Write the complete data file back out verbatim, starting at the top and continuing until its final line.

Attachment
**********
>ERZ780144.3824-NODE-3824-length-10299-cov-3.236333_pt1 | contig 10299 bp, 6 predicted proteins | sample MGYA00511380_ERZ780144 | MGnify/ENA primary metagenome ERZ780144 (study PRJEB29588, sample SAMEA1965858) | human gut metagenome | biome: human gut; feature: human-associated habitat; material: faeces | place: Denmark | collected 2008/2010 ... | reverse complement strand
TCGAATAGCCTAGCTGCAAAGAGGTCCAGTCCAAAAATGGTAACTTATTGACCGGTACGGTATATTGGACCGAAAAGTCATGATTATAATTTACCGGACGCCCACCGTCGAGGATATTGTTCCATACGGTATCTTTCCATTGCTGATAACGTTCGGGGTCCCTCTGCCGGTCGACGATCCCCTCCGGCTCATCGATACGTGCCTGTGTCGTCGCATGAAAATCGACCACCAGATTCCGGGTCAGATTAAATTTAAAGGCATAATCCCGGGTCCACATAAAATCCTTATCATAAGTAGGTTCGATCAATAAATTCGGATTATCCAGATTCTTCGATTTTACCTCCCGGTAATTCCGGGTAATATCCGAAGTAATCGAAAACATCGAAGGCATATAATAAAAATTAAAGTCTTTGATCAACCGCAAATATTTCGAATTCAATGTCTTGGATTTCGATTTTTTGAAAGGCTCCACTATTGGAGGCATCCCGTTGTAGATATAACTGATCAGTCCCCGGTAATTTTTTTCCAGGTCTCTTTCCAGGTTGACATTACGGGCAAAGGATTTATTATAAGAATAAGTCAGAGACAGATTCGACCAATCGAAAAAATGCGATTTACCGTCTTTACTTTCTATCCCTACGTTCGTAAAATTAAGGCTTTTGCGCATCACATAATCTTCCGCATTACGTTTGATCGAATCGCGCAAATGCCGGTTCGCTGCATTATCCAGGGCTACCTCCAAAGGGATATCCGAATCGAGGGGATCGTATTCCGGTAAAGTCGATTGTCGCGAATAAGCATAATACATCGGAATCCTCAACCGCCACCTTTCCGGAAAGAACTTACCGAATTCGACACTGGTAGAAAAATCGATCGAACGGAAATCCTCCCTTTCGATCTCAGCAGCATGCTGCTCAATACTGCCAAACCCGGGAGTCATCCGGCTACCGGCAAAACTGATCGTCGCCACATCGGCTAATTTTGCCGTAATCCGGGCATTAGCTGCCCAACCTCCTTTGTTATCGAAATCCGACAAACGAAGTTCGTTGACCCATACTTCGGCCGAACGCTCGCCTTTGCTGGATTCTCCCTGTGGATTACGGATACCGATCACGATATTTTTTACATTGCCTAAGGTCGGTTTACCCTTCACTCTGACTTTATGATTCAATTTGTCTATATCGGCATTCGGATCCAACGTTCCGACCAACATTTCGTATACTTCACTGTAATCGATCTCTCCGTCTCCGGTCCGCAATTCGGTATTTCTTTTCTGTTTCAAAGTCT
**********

>ERZ780144.3824-NODE-3824-length-10299-cov-3.236333_pt1 | contig 10299 bp, 6 predicted proteins | sample MGYA00511380_ERZ780144 | MGnify/ENA primary metagenome ERZ780144 (study PRJEB29588, sample SAMEA1965858) | human gut metagenome | biome: human gut; feature: human-associated habitat; material: faeces | place: Denmark | collected 2008/2010 ... | reverse complement strand
TCGAATAGCCTAGCTGCAAAGAGGTCCAGTCCAAAAATGGTAACTTATTGACCGGTACGGTATATTGGACCGAAAAGTCATGATTATAATTTACCGGACGCCCACCGTCGAGGATATTGTTCCATACGGTATCTTTCCATTGCTGATAACGTTCGGGGTCCCTCTGCCGGTCGACGATCCCCTCCGGCTCATCGATACGTGCCTGTGTCGTCGCATGAAAATCGACCACCAGATTCCGGGTCAGATTAAATTTAAAGGCATAATCCCGGGTCCACATAAAATCCTTATCATAAGTAGGTTCGATCAATAAATTCGGATTATCCAGATTCTTCGATTTTACCTCCCGGTAATTCCGGGTAATATCCGAAGTAATCGAAAACATCGAAGGCATATAATAAAAATTAAAGTCTTTGATCAACCGCAAATATTTCGAATTCAATGTCTTGGATTTCGATTTTTTGAAAGGCTCCACTATTGGAGGCATCCCGTTGTAGATATAACTGATCAGTCCCCGGTAATTTTTTTCCAGGTCTCTTTCCAGGTTGACATTACGGGCAAAGGATTTATTATAAGAATAAGTCAGAGACAGATTCGACCAATCGAAAAAATGCGATTTACCGTCTTTACTTTCTATCCCTACGTTCGTAAAATTAAGGCTTTTGCGCATCACATAATCTTCCGCATTACGTTTGATCGAATCGCGCAAATGCCGGTTCGCTGCATTATCCAGGGCTACCTCCAAAGGGATATCCGAATCGAGGGGATCGTATTCCGGTAAAGTCGATTGTCGCGAATAAGCATAATACATCGGAATCCTCAACCGCCACCTTTCCGGAAAGAACTTACCGAATTCGACACTGGTAGAAAAATCGATCGAACGGAAATCCTCCCTTTCGATCTCAGCAGCATGCTGCTCAATACTGCCAAACCCGGGAGTCATCCGGCTACCGGCAAAACTGATCGTCGCCACATCGGCTAATTTTGCCGTAATCCGGGCATTAGCTGCCCAACCTCCTTTGTTATCGAAATCCGACAAACGAAGTTCGTTGACCCATACTTCGGCCGAACGCTCGCCTTTGCTGGATTCTCCCTGTGGATTACGGATACCGATCACGATATTTTTTACATTGCCTAAGGTCGGTTTACCCTTCACTCTGACTTTATGATTCAATTTGTCTATATCGGCATTCGGATCCAACGTTCCGACCAACATTTCGTATACTTCACTGTAATCGATCTCTCCGTCTCCGGTCCGCAATTCGGTATTTCTTTTCTGTTTCAAAGTCT